‘Hotel Rwanda’ hero declines to plead to terrorism charges
KIGALI, Rwanda — Paul Rusesabagina, portrayed as a hero in a Hollywood movie about Rwanda’s 1994 genocide, declined to plead on Monday to all the 13 charges facing him, demanding he be allowed to plead to each separate count in a case that has also thrust a spotlight on to President Paul Kagame’s government.
Rusesabagina, who once called for armed resistance to the government in a YouTube video, appeared in a Kigali court accused of terrorism, complicity in murder and forming or joining an irregular armed group, among other charges.
His trial promises to be the most high-profile yet in a string of cases against Kagame’s opponents.
Brought to court handcuffed in a van inscribed “RIB” for Rwanda Investigation Bureau, the 66-year-old Rusesabagina wore a tan suit and an anti-coronavirus mask. He sat pensively before responding.
He told the court that he had contributed 20,000 euros ($24,000) to the National Liberation Front (FLN), the military wing of the Mouvement Rwandais pour le Changement Démocratique, which he co-chairs.
“FLN killed people,” he acknowledged. “If there are bad acts that were done against the people, I regret that and I ask forgiveness to the families of victims.”
Rusesabagina refused to enter a plea for any of the charges. He was due to appear again on Thursday to apply for bail.
The Oscar-nominated film “Hotel Rwanda” portrayed Rusesabagina, a former hotel manager, using his connections with the Hutu elite to protect Tutsis fleeing the slaughter.
After the genocide, Rusesabagina acquired Belgian citizenship and became resident of the United States. He became a vocal critic of Kagame, whom he accused of stifling opposition, an accusation the government denies.
Rusesabagina has not been allowed to meet lawyers appointed by his family, they said in a statement. But one of his government-appointed lawyers, David Rugaza, argued he was on trial for exercising freedom of speech.
“He got a Belgian citizenship in 1999,” Rugaza told the one-judge hearing. “Rwanda is trying a foreign citizen (for) freedom of expression that he enjoyed while abroad.”
Some in Rwanda, including Kagame, have accused Rusesabagina of exaggerating his heroism, which he denies.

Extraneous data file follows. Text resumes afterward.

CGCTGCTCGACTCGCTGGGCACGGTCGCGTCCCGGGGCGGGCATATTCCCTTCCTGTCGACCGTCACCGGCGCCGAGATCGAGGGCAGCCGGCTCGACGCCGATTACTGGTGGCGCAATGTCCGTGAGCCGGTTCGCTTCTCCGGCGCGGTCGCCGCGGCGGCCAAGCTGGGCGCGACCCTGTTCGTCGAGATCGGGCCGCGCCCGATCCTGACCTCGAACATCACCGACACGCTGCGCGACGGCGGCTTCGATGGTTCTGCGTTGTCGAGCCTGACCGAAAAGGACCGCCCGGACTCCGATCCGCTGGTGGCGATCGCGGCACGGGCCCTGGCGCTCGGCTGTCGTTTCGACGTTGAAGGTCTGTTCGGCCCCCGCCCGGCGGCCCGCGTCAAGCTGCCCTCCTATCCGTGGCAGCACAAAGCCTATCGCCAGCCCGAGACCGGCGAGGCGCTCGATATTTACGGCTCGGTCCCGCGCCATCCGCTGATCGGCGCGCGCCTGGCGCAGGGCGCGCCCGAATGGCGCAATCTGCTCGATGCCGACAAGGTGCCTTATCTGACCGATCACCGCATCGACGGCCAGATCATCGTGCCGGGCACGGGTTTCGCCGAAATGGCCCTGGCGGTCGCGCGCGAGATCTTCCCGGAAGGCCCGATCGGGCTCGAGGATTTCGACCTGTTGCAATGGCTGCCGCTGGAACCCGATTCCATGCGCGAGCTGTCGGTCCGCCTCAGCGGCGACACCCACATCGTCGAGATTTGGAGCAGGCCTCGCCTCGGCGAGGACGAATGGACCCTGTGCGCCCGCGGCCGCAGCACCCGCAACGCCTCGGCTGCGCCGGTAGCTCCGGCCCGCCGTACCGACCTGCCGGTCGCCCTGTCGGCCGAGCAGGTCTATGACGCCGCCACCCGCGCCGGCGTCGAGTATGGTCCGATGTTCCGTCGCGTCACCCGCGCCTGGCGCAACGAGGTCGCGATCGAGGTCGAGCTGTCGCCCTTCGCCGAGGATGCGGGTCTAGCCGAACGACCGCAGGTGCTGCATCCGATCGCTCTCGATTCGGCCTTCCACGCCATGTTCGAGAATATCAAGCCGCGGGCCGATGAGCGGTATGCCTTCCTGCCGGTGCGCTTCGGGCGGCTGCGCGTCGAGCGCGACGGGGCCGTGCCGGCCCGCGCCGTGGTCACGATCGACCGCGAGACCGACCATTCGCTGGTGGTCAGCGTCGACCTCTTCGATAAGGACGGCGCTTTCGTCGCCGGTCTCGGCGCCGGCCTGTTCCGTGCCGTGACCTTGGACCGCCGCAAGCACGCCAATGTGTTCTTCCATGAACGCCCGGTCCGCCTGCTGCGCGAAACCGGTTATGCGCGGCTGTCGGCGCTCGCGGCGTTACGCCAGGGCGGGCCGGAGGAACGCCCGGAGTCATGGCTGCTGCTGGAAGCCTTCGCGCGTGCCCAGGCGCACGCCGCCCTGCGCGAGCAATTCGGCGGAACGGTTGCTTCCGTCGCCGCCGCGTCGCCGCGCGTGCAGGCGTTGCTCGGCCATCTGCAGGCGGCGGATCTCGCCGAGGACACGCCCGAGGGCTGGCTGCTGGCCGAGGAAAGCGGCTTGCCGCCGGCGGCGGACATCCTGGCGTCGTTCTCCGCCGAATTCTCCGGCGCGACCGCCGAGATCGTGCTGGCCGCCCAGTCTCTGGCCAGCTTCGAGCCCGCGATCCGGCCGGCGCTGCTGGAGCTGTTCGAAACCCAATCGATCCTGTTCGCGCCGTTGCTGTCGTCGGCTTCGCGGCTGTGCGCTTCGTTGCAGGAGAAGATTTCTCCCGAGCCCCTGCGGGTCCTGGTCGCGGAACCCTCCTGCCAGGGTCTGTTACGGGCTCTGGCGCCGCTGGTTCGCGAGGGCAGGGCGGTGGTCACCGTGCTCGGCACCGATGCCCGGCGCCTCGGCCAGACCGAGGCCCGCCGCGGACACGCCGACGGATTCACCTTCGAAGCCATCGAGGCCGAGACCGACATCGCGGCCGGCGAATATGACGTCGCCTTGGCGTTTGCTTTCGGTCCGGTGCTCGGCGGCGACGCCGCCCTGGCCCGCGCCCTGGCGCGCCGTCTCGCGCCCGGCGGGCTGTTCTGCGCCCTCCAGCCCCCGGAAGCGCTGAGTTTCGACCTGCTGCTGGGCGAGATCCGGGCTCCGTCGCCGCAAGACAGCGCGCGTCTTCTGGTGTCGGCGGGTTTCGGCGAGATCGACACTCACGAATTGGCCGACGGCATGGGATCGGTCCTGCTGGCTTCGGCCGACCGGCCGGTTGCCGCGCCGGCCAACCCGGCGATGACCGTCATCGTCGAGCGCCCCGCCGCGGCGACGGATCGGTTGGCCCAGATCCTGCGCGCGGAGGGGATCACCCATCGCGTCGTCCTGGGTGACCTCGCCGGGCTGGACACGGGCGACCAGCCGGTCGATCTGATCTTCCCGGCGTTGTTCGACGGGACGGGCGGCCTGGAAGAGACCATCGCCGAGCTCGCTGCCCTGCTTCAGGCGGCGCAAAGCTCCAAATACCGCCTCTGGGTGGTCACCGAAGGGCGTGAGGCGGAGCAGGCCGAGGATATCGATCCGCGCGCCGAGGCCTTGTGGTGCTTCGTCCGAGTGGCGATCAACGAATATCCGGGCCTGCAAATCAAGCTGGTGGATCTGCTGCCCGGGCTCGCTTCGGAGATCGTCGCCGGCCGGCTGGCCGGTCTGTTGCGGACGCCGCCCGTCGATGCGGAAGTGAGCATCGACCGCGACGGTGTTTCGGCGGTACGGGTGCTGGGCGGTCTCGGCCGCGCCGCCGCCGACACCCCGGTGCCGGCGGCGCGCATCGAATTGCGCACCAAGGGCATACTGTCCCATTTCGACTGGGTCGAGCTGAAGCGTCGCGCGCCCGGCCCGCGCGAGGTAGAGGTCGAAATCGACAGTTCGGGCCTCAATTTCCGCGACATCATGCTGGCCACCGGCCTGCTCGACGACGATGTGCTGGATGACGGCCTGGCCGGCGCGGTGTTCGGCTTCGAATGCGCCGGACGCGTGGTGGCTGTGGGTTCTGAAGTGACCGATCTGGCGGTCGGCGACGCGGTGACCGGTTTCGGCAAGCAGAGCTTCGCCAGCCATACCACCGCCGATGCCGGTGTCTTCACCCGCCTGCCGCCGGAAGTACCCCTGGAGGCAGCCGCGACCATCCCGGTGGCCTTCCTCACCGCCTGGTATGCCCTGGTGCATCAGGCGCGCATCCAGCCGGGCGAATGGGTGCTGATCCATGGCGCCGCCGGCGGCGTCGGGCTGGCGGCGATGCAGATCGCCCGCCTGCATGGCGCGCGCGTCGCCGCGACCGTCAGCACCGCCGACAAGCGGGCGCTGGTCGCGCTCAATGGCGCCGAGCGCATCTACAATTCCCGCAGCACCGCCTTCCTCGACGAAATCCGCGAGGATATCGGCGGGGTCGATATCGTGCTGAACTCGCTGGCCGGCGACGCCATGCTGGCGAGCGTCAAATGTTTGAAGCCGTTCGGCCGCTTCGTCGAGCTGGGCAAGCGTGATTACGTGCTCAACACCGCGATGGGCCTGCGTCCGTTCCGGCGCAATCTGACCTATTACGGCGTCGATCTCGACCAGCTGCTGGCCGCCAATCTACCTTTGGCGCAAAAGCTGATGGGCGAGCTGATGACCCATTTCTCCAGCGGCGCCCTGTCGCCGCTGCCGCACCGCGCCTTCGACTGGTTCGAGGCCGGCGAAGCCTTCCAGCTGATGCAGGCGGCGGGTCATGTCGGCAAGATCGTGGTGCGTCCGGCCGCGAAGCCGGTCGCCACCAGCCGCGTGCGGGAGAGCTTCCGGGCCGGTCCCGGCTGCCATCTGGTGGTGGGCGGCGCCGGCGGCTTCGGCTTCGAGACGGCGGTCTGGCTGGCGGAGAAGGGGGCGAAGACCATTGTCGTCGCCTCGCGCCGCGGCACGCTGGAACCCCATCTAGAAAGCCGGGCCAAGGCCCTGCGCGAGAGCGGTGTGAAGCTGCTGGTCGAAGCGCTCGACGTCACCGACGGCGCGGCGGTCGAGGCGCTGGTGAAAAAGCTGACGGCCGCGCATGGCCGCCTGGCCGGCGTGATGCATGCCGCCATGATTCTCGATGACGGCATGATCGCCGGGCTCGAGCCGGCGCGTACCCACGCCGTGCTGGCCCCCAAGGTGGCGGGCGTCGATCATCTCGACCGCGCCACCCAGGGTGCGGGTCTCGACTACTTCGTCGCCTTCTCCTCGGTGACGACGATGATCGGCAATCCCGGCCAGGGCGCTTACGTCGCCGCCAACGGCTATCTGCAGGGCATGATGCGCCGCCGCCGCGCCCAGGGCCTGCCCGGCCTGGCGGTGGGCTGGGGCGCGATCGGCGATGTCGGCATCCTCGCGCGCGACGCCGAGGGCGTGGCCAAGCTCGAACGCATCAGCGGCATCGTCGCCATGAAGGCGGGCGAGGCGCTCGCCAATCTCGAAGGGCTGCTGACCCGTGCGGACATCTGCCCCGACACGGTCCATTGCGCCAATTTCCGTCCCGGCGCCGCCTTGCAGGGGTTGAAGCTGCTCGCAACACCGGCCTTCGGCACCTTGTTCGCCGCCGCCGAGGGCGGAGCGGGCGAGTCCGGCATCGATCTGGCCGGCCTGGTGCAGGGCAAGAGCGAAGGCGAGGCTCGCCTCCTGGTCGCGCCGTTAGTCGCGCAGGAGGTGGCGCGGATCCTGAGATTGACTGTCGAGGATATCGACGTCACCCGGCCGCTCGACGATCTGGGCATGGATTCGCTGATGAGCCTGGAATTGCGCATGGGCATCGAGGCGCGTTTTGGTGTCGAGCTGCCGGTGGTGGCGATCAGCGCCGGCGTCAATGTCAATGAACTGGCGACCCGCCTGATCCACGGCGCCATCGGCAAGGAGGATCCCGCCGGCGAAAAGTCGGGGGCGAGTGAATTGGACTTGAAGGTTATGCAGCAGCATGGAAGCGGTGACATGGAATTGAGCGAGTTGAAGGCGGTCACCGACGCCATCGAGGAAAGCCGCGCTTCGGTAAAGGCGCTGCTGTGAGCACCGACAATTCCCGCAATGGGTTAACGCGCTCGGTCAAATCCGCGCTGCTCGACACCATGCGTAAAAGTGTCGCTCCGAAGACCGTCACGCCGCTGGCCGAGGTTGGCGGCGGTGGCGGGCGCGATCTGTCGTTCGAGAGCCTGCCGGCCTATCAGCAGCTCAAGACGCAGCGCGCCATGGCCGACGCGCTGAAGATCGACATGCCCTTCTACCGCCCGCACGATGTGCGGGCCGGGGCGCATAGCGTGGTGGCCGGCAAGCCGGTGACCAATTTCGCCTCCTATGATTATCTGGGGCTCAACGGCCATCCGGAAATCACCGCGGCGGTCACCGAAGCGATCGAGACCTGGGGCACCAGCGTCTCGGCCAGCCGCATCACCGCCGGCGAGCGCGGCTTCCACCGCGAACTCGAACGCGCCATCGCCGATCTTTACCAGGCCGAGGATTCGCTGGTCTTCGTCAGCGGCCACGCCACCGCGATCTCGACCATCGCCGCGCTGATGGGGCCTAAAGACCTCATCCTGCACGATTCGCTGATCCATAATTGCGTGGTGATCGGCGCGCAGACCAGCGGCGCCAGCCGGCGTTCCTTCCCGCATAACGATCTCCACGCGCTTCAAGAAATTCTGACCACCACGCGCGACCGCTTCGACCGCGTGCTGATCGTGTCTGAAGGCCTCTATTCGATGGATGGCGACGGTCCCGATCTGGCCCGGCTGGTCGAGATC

It is still unclear how Rusesabagina came to be in Rwanda. His family say he disappeared in Dubai.
The court struck out a defense objection that the arrest was irregular, ruling that it had jurisdiction because Rusesabagina was arrested in Rwandan territory, without providing further details.
Justice system under scrutiny
Kagame has ruled Rwanda since the end of the genocide and won the last elections in 2017 with nearly 99% of the vote.
He has enjoyed widespread credit and support from Western donors for restoring Rwanda to stability, cracking down on corruption and boosting economic growth in the East African nation of 12 million.
But international rights groups and political opponents say his rule is increasingly tainted by repression.
“Kagame and other government officials regularly threaten those who criticize the government,” Human Rights Watch (HRW) said in a briefing note, adding that the judiciary lacked independence and torture of prisoners was common.
The government denies accusations of torture of detainees.
Tibor Nagy, the U.S. Assistant Secretary of State for Africa, tweeted earlier this month that the United States wanted to see Rusesabagina receive a “fair trial.”
Michaela Wrong, a British author researching a book about Rwandan politics, said the trial was already putting the Kagame government under greater scrutiny.
“The Rwandan government’s traditional supporters may well start asking themselves why so many opposition activists disappear and meet violent ends in Rwanda, why so many human rights activists and journalists flee abroad,” she said.
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